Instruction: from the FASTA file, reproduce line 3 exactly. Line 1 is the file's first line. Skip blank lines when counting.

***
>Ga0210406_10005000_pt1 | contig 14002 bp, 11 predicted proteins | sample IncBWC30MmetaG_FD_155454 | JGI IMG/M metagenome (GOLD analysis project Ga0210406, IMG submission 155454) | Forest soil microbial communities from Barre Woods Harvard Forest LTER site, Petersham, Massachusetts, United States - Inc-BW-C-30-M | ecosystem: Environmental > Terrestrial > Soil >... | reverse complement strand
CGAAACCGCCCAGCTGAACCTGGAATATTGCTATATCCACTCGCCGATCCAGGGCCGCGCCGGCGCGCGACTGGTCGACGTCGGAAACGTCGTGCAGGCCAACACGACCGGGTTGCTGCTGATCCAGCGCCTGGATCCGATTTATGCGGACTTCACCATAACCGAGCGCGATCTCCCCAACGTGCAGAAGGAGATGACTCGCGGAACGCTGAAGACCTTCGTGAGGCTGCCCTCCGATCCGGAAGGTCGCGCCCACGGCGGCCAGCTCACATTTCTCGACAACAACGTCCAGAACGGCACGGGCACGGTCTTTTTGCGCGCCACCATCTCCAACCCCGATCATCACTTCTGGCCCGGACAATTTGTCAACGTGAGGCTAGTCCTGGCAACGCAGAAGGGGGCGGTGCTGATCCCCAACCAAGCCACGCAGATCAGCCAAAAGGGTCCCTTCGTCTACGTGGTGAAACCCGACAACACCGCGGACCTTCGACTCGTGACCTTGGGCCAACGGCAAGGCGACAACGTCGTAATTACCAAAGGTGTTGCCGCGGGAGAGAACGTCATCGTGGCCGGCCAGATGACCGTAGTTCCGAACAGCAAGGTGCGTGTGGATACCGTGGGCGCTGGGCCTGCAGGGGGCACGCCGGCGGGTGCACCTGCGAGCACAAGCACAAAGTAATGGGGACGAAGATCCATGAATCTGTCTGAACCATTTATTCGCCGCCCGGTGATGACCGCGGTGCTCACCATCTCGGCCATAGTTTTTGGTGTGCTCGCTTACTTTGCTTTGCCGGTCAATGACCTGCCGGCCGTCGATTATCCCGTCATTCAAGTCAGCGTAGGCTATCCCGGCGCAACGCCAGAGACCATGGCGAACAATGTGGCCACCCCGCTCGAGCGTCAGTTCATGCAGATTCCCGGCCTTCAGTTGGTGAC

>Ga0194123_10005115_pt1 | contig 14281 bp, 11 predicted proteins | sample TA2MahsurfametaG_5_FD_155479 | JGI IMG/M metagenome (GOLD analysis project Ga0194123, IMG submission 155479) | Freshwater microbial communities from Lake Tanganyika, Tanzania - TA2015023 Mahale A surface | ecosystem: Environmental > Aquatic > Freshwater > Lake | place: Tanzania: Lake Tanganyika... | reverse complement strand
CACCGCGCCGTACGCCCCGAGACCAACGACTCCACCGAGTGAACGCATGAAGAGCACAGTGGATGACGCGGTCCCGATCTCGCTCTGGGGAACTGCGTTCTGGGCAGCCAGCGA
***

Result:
>Ga0194123_10005115_pt1 | contig 14281 bp, 11 predicted proteins | sample TA2MahsurfametaG_5_FD_155479 | JGI IMG/M metagenome (GOLD analysis project Ga0194123, IMG submission 155479) | Freshwater microbial communities from Lake Tanganyika, Tanzania - TA2015023 Mahale A surface | ecosystem: Environmental > Aquatic > Freshwater > Lake | place: Tanzania: Lake Tanganyika... | reverse complement strand